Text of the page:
The Tefal comes with a handy recipe book, too, so you can venture away from the bog-standard tinned tomato and started getting a bit more adventurous. Many customers have stated how efficient and easy this product is to use. Given Tefal’s excellent track record, that doesn’t surprise us. A top choice for quick, fuss-free nosh.
This cracking soup maker is equipped with a portion control function that tailors your cooking to your lifestyle so if you only want soup for one or two, it’ll reduce the cooking and blending time accordingly. It also has a sauté function to give your soup a bit more zing and will happily even blend a smoothie.
The lid-mounted circular touch interface is really easy to use and comes with an array of pre-programmed settings, including the aforementioned portion control, three settings from smooth, medium and chunky soups and a pre-clean function that rinses the main jug for easier cleaning.
If you have absolutely no idea about cooking but wish to wean yourself off prepackaged microwave food and start living a little more healthily, then this is the model for you. Buyers love it, Which? loves it, we love it.
Turkish manufacturer Beko specialises in decent-quality white goods at affordable prices. However, in this instance the company’s bucked the trend and produced one of the most expensive soup makers on the market. Clad in stainless steel and quite Magimix-like in design, this is arguably the prettiest model on the worktop and one of the easiest to use. We especially like the simplicity of the control dial and clear LED timer on the front.
Eschewing the useless manual, we chucked a whole heap of soaked split peas in it and tried our best to replicate an amazing pea soup we once sampled in Amsterdam. Despite us leaving out one or two ingredients, the Beko produced a near perfect alternative in about 30 minutes. It kept it warm for a while, too, and was pretty easy to clean afterwards. Not bad. Not bad at all.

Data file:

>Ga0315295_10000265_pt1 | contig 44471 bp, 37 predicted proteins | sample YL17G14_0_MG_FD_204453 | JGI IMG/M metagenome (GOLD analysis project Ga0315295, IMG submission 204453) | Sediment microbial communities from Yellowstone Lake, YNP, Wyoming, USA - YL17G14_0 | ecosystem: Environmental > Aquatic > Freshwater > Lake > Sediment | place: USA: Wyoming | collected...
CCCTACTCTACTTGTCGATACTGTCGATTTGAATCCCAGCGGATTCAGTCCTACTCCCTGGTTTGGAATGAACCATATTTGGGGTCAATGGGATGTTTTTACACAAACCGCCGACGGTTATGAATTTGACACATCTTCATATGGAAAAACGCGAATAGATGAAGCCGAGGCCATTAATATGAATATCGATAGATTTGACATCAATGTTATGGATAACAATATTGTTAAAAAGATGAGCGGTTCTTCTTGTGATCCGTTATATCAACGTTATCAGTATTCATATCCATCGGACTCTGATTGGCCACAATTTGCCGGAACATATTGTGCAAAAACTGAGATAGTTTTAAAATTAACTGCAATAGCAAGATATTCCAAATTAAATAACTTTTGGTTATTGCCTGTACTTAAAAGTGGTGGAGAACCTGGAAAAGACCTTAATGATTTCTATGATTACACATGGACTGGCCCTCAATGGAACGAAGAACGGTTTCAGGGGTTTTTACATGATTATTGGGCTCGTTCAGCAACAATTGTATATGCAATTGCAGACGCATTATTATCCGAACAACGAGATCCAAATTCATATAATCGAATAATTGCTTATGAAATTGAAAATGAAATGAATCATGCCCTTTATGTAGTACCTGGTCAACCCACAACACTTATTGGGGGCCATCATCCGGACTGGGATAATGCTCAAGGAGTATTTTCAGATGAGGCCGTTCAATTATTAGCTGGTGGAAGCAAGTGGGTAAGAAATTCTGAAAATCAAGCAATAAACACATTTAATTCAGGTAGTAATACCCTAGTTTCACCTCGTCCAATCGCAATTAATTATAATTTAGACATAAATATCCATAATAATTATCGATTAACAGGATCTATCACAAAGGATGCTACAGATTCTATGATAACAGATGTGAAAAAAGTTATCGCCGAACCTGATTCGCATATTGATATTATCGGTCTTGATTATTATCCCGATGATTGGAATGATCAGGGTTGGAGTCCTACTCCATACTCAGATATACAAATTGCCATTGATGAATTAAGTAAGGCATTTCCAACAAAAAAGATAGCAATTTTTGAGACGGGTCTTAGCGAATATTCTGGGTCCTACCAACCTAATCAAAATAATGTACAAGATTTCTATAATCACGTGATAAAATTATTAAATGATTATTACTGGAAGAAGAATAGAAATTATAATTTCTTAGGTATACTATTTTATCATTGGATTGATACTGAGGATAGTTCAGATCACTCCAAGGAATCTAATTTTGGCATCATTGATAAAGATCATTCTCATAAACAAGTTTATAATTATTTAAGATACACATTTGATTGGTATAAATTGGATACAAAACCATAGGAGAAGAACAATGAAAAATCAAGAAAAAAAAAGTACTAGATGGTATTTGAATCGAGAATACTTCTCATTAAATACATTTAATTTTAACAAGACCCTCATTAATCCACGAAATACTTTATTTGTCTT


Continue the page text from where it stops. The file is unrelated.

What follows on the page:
If you like to get ahead with your week by cooking in bulk then the VonShef Multifunctional Soup Maker can make soup and pretty much anything else you fancy – from soup and steamed vegetables to boiled eggs and sauces. Moreover, when you’ve completed the first course (and if your stomach can handle it), simply clean it out, bung in some frozen fruit, ice cream and milk, and finish off with a cool refreshing smoothie.
This model is equipped with four simple functions – chunky, smooth, pulse and blend – and one of the largest containers on the page (1.75 litres). If you have a large family of up to six or simply need a soup maker that can produce a week’s worth of meals in one fell swoop, then waltz right this way.
This soup maker featured on ITV’s This Morning, so it must be good, right? Well, if Amazon reviews are anything to go by, reactions are a bit mixed – ‘the food at the bottom burned’, ‘it won’t make thicker soup’, ‘great if you only want chunky soup’, ‘it’s a soup creator for Millennials who like pushing buttons’. On the plus side, the vast majority of users seem more than happy with it.
The Salter is larger than average, but with only three settings to choose from (chunky, blend and puree), you really can’t go wrong. However, you will need to chop all ingredients into 2cm pieces and that can be a faff without a decently sharp chef’s knife to hand.